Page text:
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Joel Johnson, seen here on May 15, 2020, rides his new bicycle on a bike path at Crissy Field near the Golden Gate Bridge in San Francisco.

The Associated Press

Joel Johnson hadn’t owned a bicycle since he was 15, but the pandemic changed all that.

Mr. Johnson first bought a multipurpose bike to avoid the germs on crowded buses and trains but then discovered a passion for pedalling around San Francisco, where some streets are now closed to traffic. He has been taking regular morning rides to stay fit and weekend excursions in leafy Golden Gate Park or along the Pacific Ocean. He has since upgraded to a new road bike.

“It’s addictive,” he said.

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Mr. Johnson, 25, is among thousands of cooped-up North Americans snapping up new bicycles or dusting off decades-old bikes to stay fit, keep their sanity or have a safe alternative to public transportation. The pandemic is proving to be a boon for bike shops, which have seen a surge in demand, with people waiting in line at still-open shops and mechanics struggling to meet the demand.

All around the world, bicycles are selling out and officials are trying to take advantage of the growing momentum by expanding bike lanes during the pandemic or widening existing ones to make space for commuters on two wheels.

“We have a three-day sale once a year literally called `the madness sale.’ This just feels like two straight months of madness sales,” said Dale Ollison, a bike mechanic at Hank and Frank Bicycles, an Oakland, Calif., shop that is selling online and doing curbside pickups.

Oakland was the first California city to launch a “slow streets” program in April and has closed 32 kilometres of city streets to cars to create a safer outdoor space for pedestrians and cyclists. San Francisco soon followed, closing sections of 12 streets in a city that already has a robust network of bike lanes.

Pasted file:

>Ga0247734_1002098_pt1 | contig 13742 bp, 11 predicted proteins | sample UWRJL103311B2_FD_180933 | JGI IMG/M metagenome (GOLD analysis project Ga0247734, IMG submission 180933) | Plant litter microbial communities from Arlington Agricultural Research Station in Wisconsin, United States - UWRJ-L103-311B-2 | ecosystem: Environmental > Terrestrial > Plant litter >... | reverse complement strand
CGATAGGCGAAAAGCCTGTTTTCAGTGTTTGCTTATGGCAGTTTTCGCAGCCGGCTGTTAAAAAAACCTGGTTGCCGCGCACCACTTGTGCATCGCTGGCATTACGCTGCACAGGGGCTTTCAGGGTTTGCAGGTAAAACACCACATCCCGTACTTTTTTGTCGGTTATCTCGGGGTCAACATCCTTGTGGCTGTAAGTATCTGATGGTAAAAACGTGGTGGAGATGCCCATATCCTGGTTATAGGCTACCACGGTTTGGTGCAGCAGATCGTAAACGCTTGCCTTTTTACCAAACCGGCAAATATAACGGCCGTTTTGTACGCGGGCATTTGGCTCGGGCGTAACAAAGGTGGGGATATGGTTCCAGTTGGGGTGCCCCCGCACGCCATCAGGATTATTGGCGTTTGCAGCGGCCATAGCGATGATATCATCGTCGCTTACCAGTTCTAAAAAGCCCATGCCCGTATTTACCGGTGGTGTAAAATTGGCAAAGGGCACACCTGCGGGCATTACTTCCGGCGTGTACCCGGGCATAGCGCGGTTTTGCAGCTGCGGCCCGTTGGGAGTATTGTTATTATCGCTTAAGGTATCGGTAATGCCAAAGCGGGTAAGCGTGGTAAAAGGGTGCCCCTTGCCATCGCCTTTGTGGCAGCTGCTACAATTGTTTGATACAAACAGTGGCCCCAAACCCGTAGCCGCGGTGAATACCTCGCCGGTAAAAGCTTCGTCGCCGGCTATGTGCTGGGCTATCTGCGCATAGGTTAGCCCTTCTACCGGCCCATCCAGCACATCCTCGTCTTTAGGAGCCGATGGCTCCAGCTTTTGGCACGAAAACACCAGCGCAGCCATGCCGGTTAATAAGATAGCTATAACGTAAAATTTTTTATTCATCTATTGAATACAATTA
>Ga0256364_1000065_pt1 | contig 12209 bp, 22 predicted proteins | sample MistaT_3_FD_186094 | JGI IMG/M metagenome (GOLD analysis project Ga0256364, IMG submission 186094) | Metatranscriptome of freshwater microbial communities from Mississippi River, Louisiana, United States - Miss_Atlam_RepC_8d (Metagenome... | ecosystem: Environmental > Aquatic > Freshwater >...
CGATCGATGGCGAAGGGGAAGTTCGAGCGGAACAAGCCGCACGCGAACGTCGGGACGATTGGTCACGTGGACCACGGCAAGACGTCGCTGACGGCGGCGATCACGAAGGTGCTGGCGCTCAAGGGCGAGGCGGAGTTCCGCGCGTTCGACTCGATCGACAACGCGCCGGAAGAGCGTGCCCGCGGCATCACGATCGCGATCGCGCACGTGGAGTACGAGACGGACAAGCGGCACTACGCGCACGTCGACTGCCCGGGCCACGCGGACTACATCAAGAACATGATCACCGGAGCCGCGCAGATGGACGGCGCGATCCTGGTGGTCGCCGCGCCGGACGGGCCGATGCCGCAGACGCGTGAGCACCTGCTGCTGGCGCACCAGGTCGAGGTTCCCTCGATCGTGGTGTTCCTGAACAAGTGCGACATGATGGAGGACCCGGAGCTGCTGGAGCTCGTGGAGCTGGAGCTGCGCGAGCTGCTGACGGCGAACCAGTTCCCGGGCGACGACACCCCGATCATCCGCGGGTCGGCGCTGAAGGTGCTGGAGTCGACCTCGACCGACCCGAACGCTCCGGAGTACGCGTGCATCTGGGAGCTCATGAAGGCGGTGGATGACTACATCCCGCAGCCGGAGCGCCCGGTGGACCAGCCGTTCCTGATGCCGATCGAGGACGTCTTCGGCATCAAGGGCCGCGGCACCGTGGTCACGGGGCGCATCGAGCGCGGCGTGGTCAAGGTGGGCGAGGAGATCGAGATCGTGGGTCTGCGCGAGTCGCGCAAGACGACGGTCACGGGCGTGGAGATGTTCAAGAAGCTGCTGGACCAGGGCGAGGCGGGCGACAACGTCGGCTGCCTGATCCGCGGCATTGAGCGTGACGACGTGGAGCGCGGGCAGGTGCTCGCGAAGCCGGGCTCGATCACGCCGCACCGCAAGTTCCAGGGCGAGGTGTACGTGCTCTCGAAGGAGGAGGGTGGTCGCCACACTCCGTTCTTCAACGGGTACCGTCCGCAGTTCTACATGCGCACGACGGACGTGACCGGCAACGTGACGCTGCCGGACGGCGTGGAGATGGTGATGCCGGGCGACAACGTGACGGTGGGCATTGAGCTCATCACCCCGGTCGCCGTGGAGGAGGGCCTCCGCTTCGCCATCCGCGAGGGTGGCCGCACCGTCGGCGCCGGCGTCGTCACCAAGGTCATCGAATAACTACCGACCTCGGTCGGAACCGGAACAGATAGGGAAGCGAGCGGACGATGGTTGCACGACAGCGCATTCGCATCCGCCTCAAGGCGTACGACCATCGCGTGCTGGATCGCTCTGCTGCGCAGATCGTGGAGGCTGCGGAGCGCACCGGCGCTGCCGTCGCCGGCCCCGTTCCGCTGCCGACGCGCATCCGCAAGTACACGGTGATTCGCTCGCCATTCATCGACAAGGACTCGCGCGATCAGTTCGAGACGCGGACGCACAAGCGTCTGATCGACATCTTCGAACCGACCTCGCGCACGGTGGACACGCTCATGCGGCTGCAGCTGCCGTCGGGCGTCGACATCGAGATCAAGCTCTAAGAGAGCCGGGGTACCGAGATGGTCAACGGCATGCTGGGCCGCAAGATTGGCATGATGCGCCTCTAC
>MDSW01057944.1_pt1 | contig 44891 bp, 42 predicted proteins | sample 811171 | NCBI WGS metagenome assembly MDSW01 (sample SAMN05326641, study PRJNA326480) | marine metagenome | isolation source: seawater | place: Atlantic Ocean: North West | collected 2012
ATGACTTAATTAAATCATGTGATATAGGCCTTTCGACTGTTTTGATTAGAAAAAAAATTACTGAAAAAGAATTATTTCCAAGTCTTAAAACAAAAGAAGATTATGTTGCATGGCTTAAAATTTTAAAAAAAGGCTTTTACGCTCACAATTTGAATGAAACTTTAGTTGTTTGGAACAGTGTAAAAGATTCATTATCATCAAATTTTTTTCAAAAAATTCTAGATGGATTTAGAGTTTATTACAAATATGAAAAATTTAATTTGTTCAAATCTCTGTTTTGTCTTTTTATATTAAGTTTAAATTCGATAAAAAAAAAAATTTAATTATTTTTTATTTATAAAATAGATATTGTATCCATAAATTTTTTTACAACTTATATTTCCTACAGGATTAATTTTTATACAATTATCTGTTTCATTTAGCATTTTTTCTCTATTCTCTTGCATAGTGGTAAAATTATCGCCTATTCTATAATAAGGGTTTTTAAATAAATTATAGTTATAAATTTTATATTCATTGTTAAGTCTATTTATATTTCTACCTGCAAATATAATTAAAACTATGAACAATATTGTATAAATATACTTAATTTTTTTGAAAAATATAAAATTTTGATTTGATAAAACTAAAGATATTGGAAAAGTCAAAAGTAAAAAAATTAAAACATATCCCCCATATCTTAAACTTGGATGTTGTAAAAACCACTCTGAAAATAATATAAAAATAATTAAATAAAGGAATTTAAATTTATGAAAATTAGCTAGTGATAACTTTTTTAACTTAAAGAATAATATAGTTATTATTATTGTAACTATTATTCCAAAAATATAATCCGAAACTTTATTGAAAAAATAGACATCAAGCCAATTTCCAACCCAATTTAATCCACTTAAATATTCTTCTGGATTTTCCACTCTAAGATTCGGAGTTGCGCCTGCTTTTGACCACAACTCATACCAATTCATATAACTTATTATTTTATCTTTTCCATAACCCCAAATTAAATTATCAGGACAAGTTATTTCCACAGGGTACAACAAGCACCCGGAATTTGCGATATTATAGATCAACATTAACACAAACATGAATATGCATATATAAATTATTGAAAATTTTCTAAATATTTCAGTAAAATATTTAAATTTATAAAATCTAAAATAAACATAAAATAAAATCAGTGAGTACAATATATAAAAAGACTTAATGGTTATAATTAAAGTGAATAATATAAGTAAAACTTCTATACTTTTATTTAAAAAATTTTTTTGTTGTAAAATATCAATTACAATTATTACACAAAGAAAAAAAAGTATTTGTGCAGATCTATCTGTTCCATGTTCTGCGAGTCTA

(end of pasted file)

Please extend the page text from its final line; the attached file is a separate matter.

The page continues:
The San Francisco Bicycle Coalition, an advocacy and education group, has seen demand for its classes on city biking – now online – jump from 30 participants to more than 100, executive director Brian Wiedenmeier said.

“A lot of folks are dusting off their bikes to get themselves and their families a bit of fresh air during all of this,” he said. “It’s the perfect tool for this time.”

In the Southern California city of Santa Clarita, which boasts more than 160 kilometres of trails and bike lanes and a strong cycling culture, avid riders have noticed trails they built and maintain in nearby hills busier with newcomers, including some riding the wrong direction.

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Ivan Harms has been riding bikes since second grade and works at Incycle Bicycles, a high-end Santa Clarita shop. He built a mountain trail so he could ride alone, but recently he’s had plenty of company.

“I used to never see anybody, but now I see hikers and bikers and dogs. They’re everywhere. I love it!” Mr. Harms said. “Cycling was slowly becoming more niche for years. But now with people wanting to be outdoors, I think it’s going to be exploding for many years to come.”

The only drawback for him is the long, hard work days at the bike shop, which remained opened after the state listed bike shops as essential businesses. The store had at least 15 people working before the pandemic. But with employees too scared to work for fear of exposing themselves or their elderly relatives to the virus, they are down to five employees.

“It’s wild! We’re a skeleton crew with double, triple the customers,” many of them first-time riders, he said.

For most people, the new coronavirus causes mild or moderate symptoms, such as fever and cough that clear up in two to three weeks. For some, especially older adults and people with existing health problems, it can cause more severe illness, including pneumonia and death.

Louie Correa of Santa Clarita recently visited Incycle Bicycles seeking an electric bike for his wife. Like many families, the Correas often ride around the quiet streets in their neighbourhood with their four children, ages 3 to 14.

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But Mr. Correa, an avid mountain biker who rides the trails at least three times a week, said he’d like his wife to join him. An e-bike would help her keep up.

“Biking was a big joy when we were children and kind of the first freedom we all felt,” Mr. Correa said. “This whole isolation thing is really starting to spark that back into a lot of folks.”

Whether the thousands of new riders keep up the habit will depend how safe the streets become, said Dave Snyder, executive director of the California Bicycle Coalition, which advocates for cycling and bike lanes throughout the state.

“Name a crisis and the bicycle is probably a good solution,” he said, listing off the problems that a bike solves: climate change, obesity, expensive gas prices and crowded germ-filled public transport.

“Maybe this crisis will finally be the one that gets our leaders to take the action needed,” he added.

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